Nothing’s more disappointing than cucumbers with holes. What causes holes in cucumber fruit and how can they be prevented? Read on to find out.
Some cucumbers are almost hollow inside, which is usually due to improper irrigation or a lack of water. However, a cucumber with holes riddling it is most probably due to an insect of some kind.
In my neck of the woods, the Pacific Northwest, the most likely culprit for cucumber holes may be slugs. These guys will eat almost anything and will drill holes through both green and ripe fruit. Sprinkling some slug bait around the plants, however, will likely keep them away from your cucumber plants.
As the name suggests, cucumber beetles can be very damaging to not only cucumber but other cucurbits such as melons, pumpkins and squash. Cucumber beetles have no preference and will ravage all parts of the plant from foliage to flowers to fruit. They are found throughout the growing season (June-September), but are more likely to cause scarring rather than outright cucumber holes.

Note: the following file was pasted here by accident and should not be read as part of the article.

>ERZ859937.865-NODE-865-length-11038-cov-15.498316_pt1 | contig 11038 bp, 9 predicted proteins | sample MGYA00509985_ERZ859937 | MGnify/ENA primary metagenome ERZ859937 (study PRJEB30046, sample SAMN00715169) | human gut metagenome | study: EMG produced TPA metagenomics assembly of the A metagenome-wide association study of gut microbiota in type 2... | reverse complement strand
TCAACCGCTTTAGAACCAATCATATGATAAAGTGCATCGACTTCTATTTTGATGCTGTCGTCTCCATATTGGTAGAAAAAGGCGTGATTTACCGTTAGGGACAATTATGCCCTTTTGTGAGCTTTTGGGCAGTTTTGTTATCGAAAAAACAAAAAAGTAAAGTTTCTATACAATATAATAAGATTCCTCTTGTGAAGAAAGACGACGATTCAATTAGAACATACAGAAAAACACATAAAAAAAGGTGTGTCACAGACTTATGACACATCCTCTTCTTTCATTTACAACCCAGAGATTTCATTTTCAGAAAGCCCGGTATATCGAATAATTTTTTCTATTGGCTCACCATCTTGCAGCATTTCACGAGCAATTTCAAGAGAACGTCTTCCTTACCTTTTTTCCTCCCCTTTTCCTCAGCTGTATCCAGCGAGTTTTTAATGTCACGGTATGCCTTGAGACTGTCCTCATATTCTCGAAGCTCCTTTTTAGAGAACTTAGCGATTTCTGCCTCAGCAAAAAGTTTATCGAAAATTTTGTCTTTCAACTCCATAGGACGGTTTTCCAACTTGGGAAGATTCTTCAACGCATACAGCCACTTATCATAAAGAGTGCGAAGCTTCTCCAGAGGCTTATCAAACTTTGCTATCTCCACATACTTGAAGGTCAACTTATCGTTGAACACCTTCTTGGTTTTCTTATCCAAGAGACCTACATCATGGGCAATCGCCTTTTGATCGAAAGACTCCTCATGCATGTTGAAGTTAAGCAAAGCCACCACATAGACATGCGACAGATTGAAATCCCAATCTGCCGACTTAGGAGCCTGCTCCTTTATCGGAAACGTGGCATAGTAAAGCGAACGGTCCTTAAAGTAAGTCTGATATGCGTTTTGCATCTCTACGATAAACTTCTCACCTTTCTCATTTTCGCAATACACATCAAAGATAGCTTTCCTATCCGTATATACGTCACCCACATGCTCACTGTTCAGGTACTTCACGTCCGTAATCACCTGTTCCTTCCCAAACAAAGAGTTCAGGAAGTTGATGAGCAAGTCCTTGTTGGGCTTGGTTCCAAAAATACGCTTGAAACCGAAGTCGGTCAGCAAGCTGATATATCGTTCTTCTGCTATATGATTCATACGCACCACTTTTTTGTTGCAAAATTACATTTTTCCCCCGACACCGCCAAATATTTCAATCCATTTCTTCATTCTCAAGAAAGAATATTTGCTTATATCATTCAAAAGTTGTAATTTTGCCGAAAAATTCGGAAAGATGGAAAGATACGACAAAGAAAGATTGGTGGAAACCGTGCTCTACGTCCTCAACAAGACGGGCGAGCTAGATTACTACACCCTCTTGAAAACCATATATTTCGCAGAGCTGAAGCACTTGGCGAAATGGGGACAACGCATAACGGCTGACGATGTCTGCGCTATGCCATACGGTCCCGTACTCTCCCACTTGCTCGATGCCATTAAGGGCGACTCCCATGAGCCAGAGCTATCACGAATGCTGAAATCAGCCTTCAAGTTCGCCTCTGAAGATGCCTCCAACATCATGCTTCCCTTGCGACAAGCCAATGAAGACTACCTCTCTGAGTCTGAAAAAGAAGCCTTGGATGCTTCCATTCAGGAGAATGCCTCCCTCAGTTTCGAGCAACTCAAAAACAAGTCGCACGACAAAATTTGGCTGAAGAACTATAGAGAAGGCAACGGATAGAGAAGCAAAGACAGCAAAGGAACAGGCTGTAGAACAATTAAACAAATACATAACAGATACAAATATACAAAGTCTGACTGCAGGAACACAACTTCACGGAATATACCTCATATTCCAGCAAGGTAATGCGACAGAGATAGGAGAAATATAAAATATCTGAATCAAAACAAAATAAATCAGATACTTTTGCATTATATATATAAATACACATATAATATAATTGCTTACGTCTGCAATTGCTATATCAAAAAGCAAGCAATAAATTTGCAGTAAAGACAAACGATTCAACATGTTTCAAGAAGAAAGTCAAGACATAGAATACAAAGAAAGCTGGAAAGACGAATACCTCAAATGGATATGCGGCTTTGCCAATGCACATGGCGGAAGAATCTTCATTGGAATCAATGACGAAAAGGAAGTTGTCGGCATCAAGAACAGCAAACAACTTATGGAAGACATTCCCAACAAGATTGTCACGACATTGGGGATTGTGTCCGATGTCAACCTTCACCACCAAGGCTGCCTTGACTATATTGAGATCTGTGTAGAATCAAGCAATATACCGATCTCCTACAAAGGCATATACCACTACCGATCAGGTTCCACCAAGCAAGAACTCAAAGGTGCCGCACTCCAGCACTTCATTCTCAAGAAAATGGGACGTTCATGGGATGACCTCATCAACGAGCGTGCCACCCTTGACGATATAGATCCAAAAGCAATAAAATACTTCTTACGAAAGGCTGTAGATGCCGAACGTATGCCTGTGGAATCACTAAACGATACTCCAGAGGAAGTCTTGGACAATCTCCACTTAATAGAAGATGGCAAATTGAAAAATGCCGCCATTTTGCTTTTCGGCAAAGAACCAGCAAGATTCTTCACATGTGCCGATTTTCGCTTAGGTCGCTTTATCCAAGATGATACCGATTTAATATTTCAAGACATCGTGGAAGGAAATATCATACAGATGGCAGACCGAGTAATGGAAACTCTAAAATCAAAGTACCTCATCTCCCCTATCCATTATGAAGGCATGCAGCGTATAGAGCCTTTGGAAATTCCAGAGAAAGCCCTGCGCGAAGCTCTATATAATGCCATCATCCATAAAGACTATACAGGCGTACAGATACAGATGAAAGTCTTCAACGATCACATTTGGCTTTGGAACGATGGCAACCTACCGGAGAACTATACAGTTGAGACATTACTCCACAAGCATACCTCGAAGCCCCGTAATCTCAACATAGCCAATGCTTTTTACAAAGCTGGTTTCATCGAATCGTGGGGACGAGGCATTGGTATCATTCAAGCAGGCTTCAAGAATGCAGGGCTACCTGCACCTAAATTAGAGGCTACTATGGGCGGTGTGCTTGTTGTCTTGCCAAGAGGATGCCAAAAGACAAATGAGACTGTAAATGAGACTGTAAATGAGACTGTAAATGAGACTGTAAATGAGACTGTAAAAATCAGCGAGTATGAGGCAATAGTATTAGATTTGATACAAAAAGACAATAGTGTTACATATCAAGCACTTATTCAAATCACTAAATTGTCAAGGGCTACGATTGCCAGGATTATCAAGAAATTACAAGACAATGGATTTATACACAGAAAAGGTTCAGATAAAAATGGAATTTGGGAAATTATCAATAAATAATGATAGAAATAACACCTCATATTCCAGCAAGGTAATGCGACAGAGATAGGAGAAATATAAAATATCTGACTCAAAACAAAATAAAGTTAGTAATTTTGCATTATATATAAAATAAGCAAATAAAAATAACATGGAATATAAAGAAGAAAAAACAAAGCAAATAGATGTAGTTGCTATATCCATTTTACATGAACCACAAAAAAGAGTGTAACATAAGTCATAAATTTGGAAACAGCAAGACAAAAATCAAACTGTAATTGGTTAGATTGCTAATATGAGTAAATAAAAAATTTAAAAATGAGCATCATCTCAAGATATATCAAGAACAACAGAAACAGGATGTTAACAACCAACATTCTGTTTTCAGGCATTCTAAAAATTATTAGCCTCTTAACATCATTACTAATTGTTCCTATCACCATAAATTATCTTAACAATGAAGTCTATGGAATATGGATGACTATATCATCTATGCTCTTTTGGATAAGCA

Additionally, cucumber beetles transmit bacterial wilt in cucumbers. Bacterial wilt overwinters in the intestines of the pests and is then transmitted from plant to plant as the beetle feeds. Some new varieties of cucurbits have resistance to this disease.
There are several types of cucumber beetle. The spotted cucumber beetle is yellowish green with 11 black dots on its back and a black head with black antennae. The yellow striped cucumber beetle is 1/5-inch (5 mm.) long with three black stripes on the tope wings. Lastly, the banded cucumber beetle has yellowish-green stripes that run across the wings.
Handpicking any of these pests is time consuming but effective. Otherwise, the use of fabric row covers is an effective barrier between the pests and plants. Keep the garden free of weeds so the beetles have fewer places to hide. There are also some predatory insects that may be able to aid in the eradication of the beetles. An application of Neem oil or Pyrethrin can eradicate the pests, as well as a number of chemical pesticides.